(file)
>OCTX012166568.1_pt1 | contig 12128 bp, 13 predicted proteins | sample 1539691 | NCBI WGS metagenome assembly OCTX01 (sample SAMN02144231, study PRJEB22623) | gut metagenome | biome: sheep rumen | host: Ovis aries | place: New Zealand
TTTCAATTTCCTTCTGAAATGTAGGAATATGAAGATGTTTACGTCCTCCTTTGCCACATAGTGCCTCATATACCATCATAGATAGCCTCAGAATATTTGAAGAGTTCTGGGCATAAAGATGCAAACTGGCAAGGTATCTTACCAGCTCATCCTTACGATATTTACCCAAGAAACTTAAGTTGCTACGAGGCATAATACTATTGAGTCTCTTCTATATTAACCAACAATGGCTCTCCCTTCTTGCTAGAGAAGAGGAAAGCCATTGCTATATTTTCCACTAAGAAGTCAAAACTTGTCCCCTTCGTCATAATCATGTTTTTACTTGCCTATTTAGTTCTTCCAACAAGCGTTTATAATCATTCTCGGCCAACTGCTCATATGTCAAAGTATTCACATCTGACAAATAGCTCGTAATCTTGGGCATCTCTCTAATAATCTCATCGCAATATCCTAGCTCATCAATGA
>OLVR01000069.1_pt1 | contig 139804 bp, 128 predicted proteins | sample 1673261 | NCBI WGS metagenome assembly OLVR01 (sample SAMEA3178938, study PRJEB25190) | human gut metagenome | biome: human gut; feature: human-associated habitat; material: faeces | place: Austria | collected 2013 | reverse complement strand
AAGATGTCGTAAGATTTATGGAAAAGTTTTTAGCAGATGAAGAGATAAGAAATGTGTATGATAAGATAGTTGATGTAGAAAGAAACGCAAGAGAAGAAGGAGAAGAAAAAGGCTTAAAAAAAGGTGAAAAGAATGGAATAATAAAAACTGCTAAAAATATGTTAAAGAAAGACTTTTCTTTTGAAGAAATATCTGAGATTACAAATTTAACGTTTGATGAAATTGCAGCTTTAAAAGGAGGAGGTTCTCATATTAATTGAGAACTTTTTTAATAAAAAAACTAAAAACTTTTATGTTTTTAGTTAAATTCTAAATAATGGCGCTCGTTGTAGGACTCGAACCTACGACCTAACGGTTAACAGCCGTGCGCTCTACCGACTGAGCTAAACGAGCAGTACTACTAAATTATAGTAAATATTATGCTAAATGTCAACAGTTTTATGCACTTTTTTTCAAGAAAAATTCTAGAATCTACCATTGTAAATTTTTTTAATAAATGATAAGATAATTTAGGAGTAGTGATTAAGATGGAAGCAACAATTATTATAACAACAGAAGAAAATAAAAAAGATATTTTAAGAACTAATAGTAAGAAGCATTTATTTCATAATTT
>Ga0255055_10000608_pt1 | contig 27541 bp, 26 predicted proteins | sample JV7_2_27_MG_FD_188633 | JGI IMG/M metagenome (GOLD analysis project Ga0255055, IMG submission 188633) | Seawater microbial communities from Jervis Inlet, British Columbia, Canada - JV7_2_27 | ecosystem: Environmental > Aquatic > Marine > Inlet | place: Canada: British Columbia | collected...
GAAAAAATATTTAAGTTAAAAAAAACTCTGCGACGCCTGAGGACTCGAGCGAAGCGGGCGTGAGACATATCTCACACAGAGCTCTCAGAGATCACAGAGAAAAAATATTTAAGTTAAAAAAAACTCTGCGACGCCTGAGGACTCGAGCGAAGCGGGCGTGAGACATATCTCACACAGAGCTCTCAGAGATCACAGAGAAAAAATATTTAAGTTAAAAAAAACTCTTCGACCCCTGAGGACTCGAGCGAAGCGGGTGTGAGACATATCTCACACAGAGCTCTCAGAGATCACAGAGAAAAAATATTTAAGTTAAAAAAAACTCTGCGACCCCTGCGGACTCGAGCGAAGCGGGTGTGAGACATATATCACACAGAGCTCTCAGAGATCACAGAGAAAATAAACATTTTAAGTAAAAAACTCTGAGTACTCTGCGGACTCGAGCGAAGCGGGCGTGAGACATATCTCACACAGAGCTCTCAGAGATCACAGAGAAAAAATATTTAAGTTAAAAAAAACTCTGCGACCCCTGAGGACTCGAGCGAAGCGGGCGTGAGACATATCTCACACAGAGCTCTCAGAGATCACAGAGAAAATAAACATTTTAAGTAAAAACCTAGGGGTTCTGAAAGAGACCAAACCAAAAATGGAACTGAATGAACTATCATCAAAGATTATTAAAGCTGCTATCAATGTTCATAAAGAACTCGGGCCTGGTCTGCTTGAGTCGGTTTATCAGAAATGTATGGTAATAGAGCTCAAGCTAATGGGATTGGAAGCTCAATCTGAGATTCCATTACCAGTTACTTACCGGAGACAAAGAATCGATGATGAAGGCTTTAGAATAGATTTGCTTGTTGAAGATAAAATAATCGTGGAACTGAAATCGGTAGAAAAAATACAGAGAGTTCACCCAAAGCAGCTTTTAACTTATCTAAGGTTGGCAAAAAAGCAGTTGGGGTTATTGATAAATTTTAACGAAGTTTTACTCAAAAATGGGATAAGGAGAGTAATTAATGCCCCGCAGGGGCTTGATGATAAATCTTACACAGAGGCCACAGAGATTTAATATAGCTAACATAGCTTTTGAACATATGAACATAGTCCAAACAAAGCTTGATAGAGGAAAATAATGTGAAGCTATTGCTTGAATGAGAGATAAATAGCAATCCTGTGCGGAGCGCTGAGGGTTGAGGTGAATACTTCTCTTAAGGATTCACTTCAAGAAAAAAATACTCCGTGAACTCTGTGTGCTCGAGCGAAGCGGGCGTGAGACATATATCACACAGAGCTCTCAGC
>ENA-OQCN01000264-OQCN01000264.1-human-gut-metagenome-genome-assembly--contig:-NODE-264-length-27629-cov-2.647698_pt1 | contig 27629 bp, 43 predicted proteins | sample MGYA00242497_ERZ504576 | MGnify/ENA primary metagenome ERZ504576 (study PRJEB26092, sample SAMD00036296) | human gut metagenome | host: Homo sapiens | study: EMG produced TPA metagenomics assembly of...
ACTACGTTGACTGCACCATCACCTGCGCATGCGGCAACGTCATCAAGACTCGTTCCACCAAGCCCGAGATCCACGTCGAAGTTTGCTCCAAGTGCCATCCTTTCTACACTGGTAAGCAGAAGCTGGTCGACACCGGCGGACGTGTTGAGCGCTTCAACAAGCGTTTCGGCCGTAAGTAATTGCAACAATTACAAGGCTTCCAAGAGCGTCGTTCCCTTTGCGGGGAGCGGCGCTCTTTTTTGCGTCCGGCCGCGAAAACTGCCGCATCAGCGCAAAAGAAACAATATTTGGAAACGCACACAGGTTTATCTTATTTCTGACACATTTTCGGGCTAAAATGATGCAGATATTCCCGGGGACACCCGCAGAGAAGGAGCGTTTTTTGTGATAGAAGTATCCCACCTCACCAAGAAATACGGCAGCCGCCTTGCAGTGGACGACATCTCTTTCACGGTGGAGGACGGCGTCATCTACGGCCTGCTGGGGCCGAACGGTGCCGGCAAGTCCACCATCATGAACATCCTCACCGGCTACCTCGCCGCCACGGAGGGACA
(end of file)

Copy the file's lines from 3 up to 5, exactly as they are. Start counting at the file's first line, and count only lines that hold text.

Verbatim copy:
>OLVR01000069.1_pt1 | contig 139804 bp, 128 predicted proteins | sample 1673261 | NCBI WGS metagenome assembly OLVR01 (sample SAMEA3178938, study PRJEB25190) | human gut metagenome | biome: human gut; feature: human-associated habitat; material: faeces | place: Austria | collected 2013 | reverse complement strand
AAGATGTCGTAAGATTTATGGAAAAGTTTTTAGCAGATGAAGAGATAAGAAATGTGTATGATAAGATAGTTGATGTAGAAAGAAACGCAAGAGAAGAAGGAGAAGAAAAAGGCTTAAAAAAAGGTGAAAAGAATGGAATAATAAAAACTGCTAAAAATATGTTAAAGAAAGACTTTTCTTTTGAAGAAATATCTGAGATTACAAATTTAACGTTTGATGAAATTGCAGCTTTAAAAGGAGGAGGTTCTCATATTAATTGAGAACTTTTTTAATAAAAAAACTAAAAACTTTTATGTTTTTAGTTAAATTCTAAATAATGGCGCTCGTTGTAGGACTCGAACCTACGACCTAACGGTTAACAGCCGTGCGCTCTACCGACTGAGCTAAACGAGCAGTACTACTAAATTATAGTAAATATTATGCTAAATGTCAACAGTTTTATGCACTTTTTTTCAAGAAAAATTCTAGAATCTACCATTGTAAATTTTTTTAATAAATGATAAGATAATTTAGGAGTAGTGATTAAGATGGAAGCAACAATTATTATAACAACAGAAGAAAATAAAAAAGATATTTTAAGAACTAATAGTAAGAAGCATTTATTTCATAATTT
>Ga0255055_10000608_pt1 | contig 27541 bp, 26 predicted proteins | sample JV7_2_27_MG_FD_188633 | JGI IMG/M metagenome (GOLD analysis project Ga0255055, IMG submission 188633) | Seawater microbial communities from Jervis Inlet, British Columbia, Canada - JV7_2_27 | ecosystem: Environmental > Aquatic > Marine > Inlet | place: Canada: British Columbia | collected...